For weary parents of bilinguals

A very pregnant Nae chased me around the park. She had overheard me speaking to the kids in French and was looking for tips.

Encouragement, really.

Nae had stopped speaking German to her daughter because her teachers felt like the three year old girl wasn’t speaking enough English. Nae had believed the age-old myth, that bilingualism would lead to devastating speech delays.

We’ve all heard it before, but it’s different when someone says your own kid is lagging behind.

The family ended up reverting back to English as their family language. Now, while little Lina could still understand some German, she no longer cared to speak it. Her English skills eventually blossomed. How to revive her daughter’s German skills at this point, Nae wondered. Deep-down, I think she simply longed for hope and a reset. She had grown so weary from the setback.

I promised Nae, she isn’t the only one. Even the most passionate of linguists grow weary. Especially when we are isolated and fighting alone, far from a multilingual community or affordable bilingual schools.

Let’s face it, teaching a minority language to newborn baby was easy when he slept in his crib and never talked back to us.

Now, we’re sleep-deprived.
On a normal day, we’re pushed to our limits by testing children.
Minds are fuzzy, wondering why again it was that we added language learning to the already full parenting plate?

Or, we’re faced with the dreaded “language erosion” we’d vaguely heard about, attacking the minority language. Like a highly contagious virus, the majority language spreads beyond our control. Every visitor, every playdate, each interaction with strangers, each school day strengthens the majority language, and weakens the other(s). Before you realize it, siblings are speaking the majority language together. Kids respond in the ‘easier’ language. Now, we feel like we’re climbing a mountain that keeps growing before us. At times, the quick descent feels more achievable than reaching the summit.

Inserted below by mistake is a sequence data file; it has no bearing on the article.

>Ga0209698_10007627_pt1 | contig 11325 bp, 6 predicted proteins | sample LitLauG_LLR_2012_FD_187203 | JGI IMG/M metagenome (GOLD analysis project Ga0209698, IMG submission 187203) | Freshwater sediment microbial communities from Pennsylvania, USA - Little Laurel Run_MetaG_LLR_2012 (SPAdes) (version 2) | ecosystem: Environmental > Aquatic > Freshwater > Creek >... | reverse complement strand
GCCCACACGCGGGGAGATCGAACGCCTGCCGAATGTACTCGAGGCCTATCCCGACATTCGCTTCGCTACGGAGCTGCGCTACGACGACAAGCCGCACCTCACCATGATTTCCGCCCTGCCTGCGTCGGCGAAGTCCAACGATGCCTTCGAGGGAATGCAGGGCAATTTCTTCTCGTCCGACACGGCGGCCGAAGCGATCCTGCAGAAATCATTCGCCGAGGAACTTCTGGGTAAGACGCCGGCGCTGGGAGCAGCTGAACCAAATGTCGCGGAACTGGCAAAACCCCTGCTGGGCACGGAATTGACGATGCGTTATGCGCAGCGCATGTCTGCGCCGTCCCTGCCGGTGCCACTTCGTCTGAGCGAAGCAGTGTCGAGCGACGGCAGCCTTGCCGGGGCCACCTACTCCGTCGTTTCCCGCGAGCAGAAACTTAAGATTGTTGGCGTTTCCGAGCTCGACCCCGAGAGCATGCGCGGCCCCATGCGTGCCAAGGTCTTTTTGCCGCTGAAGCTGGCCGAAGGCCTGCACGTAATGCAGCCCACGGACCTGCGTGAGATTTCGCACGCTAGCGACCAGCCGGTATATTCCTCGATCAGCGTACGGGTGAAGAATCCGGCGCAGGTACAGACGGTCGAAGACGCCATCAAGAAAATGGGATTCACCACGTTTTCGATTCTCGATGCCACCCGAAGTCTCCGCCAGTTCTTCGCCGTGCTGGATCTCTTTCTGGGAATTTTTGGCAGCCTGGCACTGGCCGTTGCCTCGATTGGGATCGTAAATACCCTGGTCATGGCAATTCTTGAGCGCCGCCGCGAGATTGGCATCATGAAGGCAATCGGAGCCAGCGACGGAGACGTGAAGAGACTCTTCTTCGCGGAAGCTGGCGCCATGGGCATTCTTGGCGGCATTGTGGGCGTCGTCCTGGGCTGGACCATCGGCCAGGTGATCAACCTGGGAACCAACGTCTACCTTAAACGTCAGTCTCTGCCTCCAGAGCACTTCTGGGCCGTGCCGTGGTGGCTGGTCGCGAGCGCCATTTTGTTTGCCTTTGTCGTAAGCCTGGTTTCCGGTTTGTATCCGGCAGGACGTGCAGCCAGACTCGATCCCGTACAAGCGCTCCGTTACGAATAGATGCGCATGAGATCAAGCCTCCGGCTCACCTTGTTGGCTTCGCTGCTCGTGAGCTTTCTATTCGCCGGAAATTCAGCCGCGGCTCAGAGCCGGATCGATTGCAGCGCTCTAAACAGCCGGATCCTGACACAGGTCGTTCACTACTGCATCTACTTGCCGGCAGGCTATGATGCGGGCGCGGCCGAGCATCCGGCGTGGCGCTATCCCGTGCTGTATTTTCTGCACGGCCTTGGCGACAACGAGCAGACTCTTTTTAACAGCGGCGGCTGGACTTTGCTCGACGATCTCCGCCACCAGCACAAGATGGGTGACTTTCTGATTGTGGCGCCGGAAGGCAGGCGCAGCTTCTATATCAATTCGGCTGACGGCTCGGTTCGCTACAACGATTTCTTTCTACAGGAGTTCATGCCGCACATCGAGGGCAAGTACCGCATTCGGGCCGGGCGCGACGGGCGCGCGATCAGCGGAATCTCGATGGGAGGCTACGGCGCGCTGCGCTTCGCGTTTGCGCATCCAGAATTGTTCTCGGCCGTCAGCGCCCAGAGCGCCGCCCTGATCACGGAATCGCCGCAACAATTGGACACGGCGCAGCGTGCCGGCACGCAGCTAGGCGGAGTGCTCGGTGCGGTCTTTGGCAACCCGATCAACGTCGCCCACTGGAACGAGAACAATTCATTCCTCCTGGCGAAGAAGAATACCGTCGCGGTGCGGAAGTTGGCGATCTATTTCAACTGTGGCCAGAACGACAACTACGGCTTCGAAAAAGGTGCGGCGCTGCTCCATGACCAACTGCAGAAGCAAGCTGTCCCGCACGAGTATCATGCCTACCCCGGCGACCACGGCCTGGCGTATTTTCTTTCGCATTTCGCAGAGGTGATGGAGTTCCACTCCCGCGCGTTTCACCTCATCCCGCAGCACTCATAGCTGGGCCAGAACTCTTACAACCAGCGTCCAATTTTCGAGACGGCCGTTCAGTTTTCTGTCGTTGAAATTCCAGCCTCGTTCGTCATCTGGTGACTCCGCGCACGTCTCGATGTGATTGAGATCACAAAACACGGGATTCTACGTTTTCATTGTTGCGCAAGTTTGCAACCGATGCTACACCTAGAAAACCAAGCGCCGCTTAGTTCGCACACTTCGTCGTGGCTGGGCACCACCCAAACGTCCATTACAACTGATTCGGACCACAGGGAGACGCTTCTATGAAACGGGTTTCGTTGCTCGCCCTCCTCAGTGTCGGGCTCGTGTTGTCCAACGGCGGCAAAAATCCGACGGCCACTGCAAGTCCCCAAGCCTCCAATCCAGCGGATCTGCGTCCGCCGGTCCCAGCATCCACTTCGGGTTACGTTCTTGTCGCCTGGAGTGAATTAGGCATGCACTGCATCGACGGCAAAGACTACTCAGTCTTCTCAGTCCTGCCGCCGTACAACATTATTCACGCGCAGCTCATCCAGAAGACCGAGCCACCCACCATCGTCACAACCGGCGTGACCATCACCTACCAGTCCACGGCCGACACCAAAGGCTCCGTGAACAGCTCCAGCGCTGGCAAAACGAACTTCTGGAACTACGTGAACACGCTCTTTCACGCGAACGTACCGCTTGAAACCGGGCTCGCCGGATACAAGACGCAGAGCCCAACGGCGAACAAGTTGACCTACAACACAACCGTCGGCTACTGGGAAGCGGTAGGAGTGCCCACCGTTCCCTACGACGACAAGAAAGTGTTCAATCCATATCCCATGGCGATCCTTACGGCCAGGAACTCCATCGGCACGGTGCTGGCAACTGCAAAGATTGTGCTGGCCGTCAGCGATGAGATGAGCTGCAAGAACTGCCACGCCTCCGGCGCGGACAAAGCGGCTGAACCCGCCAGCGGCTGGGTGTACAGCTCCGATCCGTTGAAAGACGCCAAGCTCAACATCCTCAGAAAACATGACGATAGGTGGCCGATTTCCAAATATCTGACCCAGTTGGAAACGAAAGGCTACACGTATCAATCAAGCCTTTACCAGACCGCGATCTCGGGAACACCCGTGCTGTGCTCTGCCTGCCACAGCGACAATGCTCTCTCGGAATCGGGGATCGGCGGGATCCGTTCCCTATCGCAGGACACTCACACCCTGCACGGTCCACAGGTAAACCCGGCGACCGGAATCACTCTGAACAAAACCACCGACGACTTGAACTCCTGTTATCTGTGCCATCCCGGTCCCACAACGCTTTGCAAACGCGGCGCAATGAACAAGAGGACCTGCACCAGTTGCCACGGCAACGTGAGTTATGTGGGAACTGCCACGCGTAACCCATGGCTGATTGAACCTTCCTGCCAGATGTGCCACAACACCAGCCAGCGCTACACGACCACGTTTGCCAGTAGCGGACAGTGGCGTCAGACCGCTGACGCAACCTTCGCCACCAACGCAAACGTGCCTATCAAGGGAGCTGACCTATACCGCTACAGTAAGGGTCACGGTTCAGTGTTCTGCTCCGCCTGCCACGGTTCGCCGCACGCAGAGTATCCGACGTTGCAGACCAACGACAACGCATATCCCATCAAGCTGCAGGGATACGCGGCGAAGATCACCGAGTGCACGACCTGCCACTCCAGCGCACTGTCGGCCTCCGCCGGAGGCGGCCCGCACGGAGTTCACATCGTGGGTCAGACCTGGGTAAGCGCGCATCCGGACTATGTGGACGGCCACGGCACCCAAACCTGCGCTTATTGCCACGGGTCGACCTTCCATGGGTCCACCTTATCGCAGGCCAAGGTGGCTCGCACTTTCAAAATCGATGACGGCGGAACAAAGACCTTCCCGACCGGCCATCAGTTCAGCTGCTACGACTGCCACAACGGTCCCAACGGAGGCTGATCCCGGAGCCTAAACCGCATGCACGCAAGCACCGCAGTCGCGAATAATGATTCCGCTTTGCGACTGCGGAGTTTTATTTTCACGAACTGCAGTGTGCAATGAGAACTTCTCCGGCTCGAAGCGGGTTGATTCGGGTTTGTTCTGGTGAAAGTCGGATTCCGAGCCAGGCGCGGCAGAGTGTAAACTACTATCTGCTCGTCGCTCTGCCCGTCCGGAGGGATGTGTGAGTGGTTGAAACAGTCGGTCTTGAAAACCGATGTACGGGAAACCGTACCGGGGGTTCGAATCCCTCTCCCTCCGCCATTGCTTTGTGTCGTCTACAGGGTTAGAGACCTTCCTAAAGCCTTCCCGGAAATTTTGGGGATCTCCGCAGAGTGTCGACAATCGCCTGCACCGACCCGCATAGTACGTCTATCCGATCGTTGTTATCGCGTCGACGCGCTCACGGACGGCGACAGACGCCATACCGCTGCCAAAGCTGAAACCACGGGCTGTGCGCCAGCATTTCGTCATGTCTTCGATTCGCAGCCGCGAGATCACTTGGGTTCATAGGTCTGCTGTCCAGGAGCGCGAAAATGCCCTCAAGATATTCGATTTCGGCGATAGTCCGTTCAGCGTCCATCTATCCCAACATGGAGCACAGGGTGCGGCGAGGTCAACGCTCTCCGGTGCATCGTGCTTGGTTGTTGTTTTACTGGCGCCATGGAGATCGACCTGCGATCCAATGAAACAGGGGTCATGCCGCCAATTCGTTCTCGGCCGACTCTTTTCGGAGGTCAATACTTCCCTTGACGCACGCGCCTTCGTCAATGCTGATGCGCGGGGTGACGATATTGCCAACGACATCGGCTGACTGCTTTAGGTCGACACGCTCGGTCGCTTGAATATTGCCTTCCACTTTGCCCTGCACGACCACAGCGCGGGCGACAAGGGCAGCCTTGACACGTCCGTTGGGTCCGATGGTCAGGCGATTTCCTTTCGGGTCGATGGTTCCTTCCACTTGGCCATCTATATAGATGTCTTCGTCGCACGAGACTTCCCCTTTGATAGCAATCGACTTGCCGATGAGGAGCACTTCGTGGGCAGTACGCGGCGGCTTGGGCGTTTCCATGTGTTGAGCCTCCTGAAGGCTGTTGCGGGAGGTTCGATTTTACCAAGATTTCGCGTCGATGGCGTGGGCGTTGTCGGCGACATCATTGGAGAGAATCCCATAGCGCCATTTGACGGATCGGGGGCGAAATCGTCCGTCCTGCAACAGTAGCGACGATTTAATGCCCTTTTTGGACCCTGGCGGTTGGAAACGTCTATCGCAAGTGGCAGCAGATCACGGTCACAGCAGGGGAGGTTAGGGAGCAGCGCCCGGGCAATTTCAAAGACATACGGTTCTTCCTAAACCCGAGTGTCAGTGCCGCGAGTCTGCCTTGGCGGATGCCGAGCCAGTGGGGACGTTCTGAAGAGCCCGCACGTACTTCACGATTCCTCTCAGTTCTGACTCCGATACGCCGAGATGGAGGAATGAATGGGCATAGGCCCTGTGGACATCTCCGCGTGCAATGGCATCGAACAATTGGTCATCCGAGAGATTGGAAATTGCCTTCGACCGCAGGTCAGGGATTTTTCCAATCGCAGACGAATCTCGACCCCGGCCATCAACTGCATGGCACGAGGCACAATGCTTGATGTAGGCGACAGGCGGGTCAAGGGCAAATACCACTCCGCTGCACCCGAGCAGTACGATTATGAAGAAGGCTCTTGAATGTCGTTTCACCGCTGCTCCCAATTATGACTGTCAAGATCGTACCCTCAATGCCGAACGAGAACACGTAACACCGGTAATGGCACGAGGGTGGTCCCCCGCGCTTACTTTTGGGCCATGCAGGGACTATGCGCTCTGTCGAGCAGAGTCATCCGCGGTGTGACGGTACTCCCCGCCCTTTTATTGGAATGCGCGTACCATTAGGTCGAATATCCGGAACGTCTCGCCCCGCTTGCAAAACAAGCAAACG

Like Nae, I’ve been in that weary state. I lose sight of the bigger picture. I too need another multilingual cheerleader family to reassure me that losing steam is absolutely a normal part of the language marathon. That they’ve straightened up their shoulders and made it to the other side unscathed. That they found fresh ideas and a renewed vision for multicultural and multilingual living.

I recently read a clever little book called Le Défi des Enfants Bilingues sent to me by surprise by my dear friend Caro. Towards the end, Barbara Abdelilah-Bauer describes both the natural tedium that sets in and the language erosion that forces its way into most all multilingual homes.

So, beyond realizing that these things are normal, how do we find renewed energy to carry on?

After miles and miles of running (which is when I do most of my thinking these days), I’ve thought long and hard about how I dig my own self out of the language dreariness ditch. Here’s what I’ve come up with:

1. I remember the vision.
I find someone to remind me why the heck we decided on a multilingual home in the first place. How thrilling is it to give our children a new way of seeing the world! Apart from the obvious career or relational opportunities, how incredible is it be for them to have tools to become bridge-builders, peace-makers, global advocates? Still, we have to be reminded of the goodness now and for the future.

2. I rekindle my first love.
I remind myself of my love of languages by listening to inspiring music, radio, an audiobook. Other ideas might be to watch a vlog, read an engaging book, Skype an old friend in one of your target languages. The key being to do that for ourselves and not focus on the kids at all.

3. I take a step back and relativize.
As hard as it is, I remind myself that equal bilingualism is extremely rare. Despite the media spotlight on people having a perfect mastery of each language, bilingualism is more often than not about ebb and flow. One language gets stronger during this playdate. One gets stronger during those travels.


4. I adjust our goals to fit our family.
I try to realign our language goals, not in step with what other families are doing but in light of our life-phase and environment. How realistic is it for us curate an intensive language camp with a newborn and squabbling preschoolers? Maybe we are satisfied with passive bilingualism. Or are we aiming for bi-culturalism and bi-literacy? What will it really take to reach our goals? Is it worth the real sacrifices to achieve our goals? Is it worth planning a trip to that country? To move there? Or maybe to get them into a particular school? Or do we need to scale back?

5. I write down what we are doing month by month.